If you've fiddled around with Sony's pint-size RX shooters before, you won't find any dramatic design changes; the RX100 is a still a tiny, dark aluminum box with a 24-70mm f/1.8 lens that leaps out with gusto when you turn the thing on. It's plenty light and squeezes into even a tight pair of jeans without trouble, just watch out for the lens' telltale bulge. Really though, you're not buying this thing for its looks. Sony drew at least a little inspiration from smartphones when it plopped a 1-inch, stacked CMOS sensor setup into this thing -- it allows for smaller camera bodies (not that the Mk.IV is tinier than its predecessor) and captures photos at resolutions up to 16.8 megapixels.
Now, I've been referring to this thing as a point-and-shoot, but that's a comparison based more on size and shape than it is on performance; you won't find another pocketable camera that can shoot with shutter speeds as quick as 1/32,000th of a second. The shutter action is oddly quiet too (especially to a guy who does 95 percent of his shooting on an SLR), which Sony seems proud of. Your next barbecue won't sound like a paparazzi war zone. The whole thing feels tight and snappy, too, thanks to the internals -- whipping through menus was quick if a little unintuitive, and more importantly, there was basically no downtime between photos.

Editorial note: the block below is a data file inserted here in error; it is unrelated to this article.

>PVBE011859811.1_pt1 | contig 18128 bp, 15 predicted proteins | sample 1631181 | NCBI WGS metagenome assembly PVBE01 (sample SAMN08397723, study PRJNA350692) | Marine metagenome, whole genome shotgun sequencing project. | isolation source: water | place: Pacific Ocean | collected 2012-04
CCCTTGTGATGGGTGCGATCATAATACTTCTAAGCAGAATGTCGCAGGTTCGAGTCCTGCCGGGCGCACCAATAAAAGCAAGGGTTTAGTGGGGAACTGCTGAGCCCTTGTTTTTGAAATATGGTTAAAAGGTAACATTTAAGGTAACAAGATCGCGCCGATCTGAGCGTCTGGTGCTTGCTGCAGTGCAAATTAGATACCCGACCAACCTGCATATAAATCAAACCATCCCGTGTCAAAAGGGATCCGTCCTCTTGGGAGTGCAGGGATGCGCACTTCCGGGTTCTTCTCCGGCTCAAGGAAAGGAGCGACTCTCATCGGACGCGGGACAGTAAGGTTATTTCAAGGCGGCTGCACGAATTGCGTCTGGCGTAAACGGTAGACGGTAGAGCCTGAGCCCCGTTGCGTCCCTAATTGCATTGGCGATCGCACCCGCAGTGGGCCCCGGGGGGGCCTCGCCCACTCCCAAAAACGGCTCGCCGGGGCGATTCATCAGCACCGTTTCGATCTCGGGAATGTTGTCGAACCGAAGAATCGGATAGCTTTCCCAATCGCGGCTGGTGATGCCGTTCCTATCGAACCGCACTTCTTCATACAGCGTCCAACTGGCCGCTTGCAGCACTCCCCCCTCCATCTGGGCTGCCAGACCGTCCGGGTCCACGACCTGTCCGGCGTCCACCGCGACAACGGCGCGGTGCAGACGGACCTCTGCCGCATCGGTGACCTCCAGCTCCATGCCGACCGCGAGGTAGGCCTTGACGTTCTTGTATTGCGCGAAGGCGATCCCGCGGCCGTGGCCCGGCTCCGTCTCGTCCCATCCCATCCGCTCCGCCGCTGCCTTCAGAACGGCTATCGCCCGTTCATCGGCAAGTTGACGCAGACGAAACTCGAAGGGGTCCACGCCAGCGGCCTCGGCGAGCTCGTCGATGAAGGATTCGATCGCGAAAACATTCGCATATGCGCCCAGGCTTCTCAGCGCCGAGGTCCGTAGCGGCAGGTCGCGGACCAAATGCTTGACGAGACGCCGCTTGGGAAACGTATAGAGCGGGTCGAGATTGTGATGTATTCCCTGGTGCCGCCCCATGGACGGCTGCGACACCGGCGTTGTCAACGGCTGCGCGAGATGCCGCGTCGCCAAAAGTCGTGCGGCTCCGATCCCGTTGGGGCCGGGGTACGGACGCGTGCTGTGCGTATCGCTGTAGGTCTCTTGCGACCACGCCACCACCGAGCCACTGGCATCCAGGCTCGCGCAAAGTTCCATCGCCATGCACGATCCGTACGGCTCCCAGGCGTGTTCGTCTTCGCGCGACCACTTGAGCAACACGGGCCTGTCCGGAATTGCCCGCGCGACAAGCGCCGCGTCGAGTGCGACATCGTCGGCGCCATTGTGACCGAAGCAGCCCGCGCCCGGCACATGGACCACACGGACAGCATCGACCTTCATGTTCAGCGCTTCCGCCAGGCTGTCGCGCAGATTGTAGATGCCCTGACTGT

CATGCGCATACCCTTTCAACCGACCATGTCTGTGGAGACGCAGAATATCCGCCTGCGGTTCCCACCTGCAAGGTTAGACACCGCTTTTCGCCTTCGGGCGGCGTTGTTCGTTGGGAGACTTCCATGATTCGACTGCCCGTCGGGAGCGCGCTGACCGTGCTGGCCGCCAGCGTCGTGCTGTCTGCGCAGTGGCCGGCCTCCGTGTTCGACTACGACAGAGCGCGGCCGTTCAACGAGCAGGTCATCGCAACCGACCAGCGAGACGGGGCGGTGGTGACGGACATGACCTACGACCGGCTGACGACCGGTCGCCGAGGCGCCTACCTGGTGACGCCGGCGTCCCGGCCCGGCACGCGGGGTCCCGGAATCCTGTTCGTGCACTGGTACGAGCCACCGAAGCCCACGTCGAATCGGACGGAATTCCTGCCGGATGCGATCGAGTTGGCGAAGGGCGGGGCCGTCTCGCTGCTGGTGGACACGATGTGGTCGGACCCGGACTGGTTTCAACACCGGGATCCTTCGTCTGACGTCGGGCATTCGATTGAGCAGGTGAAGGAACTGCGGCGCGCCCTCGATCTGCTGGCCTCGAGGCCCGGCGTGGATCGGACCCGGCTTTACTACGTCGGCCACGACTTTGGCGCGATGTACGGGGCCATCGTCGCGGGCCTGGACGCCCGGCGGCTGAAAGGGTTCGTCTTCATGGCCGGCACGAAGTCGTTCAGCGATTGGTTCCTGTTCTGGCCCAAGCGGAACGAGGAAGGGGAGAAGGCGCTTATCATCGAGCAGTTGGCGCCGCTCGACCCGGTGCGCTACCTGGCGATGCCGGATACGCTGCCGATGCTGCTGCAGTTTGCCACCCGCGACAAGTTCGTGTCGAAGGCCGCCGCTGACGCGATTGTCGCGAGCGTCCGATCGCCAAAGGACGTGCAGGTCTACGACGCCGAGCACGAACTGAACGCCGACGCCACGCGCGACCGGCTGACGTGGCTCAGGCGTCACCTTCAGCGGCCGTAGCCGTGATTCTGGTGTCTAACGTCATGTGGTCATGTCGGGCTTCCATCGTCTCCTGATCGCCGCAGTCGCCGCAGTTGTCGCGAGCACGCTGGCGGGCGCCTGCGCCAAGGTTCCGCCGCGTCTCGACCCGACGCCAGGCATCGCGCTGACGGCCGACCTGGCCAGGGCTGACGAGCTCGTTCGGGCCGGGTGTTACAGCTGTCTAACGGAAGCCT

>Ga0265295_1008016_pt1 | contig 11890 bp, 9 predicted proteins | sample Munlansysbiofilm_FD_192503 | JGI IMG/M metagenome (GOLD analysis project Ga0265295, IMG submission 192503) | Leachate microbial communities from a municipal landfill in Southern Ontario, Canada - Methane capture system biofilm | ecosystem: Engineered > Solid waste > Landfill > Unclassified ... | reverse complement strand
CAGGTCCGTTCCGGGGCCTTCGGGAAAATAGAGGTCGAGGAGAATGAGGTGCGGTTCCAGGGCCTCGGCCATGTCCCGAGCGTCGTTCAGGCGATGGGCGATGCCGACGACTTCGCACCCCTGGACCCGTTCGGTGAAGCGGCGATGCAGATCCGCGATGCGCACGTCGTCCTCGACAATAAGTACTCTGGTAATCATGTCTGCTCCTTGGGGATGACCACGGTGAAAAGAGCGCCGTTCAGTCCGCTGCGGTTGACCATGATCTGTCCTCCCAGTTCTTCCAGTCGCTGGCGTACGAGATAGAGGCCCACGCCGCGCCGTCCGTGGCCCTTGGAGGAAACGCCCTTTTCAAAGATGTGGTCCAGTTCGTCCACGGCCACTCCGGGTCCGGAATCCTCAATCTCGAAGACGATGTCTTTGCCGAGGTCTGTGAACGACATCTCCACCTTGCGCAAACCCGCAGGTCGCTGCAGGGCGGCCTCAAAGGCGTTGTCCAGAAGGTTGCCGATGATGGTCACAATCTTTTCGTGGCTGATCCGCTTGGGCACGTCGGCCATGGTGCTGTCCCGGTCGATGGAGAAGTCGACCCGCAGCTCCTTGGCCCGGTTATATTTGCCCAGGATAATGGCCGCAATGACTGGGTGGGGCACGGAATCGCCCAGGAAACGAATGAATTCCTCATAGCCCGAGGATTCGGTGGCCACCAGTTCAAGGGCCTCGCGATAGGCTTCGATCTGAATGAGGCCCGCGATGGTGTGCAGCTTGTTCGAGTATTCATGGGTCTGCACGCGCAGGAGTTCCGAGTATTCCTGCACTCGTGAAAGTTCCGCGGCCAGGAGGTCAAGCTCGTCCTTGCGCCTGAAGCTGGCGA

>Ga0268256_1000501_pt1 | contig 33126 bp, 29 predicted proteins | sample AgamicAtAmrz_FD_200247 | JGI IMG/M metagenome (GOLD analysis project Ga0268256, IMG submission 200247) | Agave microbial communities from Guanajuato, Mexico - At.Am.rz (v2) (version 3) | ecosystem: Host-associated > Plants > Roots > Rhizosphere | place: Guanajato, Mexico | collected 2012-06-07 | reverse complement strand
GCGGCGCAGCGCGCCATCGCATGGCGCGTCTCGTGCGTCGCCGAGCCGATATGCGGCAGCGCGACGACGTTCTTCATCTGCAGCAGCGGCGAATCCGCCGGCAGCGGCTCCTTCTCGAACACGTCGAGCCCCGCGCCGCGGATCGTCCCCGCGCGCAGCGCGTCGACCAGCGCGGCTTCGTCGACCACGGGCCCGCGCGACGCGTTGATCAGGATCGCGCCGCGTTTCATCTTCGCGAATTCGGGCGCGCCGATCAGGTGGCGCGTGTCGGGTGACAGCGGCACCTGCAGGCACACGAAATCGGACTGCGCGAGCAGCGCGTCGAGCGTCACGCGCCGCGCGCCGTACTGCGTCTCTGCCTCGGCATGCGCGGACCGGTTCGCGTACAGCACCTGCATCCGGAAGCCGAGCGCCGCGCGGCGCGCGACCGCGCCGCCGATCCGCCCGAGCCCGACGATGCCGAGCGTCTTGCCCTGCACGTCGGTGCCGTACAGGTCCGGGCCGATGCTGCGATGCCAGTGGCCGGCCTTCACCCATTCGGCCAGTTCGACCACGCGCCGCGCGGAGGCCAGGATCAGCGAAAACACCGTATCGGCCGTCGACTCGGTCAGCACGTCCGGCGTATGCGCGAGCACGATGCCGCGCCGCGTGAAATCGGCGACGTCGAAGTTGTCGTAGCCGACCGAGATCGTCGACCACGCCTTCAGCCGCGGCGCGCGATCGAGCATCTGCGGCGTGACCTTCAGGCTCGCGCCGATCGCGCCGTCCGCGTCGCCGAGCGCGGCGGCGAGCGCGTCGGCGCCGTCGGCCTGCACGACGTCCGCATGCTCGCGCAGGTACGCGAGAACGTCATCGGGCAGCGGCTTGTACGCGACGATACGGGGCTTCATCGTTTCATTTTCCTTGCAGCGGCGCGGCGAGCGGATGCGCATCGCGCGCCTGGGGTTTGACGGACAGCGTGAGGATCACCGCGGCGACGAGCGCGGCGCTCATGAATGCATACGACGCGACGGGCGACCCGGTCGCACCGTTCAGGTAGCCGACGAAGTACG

So yeah, it'll fit in your clothes and takes photos that'd make your phone cry (had some macabre device maker kitted it out with tear ducts). The really neat stuff comes into play once you start using the thing as a video camera. Sony claims it'll shoot near-broadcast-quality 4K video for five minutes at a time, and can record slow-motion video at up to 960 frames per second. This is the part where I wanted to dump a gallery of test photos or slo-mo video taken with the Mk. IV, but -- surprise, surprise -- Sony was having none of that. Still, seeing exactly how a bald, sleight-of-hand artist pulled off his card tricks in startlingly crisp slow motion was probably the highlight of my morning. The rest of us might have written off tiny cameras that aren't smartphones, but Sony's sensor and design chops argue pretty strongly that we've been too hasty. Obviously, there's still plenty more to dig into here and I've had all of a half hour to play with the thing -- stay tuned for more nuanced impressions once we get a little more review time in.